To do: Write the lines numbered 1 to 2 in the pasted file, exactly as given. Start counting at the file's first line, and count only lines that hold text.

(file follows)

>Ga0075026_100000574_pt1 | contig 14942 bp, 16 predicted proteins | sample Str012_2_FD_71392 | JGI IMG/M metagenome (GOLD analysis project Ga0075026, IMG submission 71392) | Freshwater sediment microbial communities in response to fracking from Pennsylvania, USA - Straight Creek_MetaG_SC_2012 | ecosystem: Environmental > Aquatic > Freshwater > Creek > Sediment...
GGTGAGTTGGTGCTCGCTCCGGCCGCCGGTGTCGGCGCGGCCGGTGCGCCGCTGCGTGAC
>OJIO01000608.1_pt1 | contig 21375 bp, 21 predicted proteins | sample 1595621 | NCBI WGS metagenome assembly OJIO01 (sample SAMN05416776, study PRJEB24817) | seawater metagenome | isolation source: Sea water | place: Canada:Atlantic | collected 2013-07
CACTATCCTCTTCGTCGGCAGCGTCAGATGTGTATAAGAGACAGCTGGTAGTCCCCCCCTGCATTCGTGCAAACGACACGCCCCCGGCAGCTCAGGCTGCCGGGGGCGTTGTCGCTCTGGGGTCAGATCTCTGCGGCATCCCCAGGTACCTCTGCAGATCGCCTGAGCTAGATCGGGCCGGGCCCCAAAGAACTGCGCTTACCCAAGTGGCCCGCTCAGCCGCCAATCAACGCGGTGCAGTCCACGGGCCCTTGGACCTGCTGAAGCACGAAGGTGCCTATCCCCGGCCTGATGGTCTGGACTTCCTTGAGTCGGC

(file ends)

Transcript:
>Ga0075026_100000574_pt1 | contig 14942 bp, 16 predicted proteins | sample Str012_2_FD_71392 | JGI IMG/M metagenome (GOLD analysis project Ga0075026, IMG submission 71392) | Freshwater sediment microbial communities in response to fracking from Pennsylvania, USA - Straight Creek_MetaG_SC_2012 | ecosystem: Environmental > Aquatic > Freshwater > Creek > Sediment...
GGTGAGTTGGTGCTCGCTCCGGCCGCCGGTGTCGGCGCGGCCGGTGCGCCGCTGCGTGAC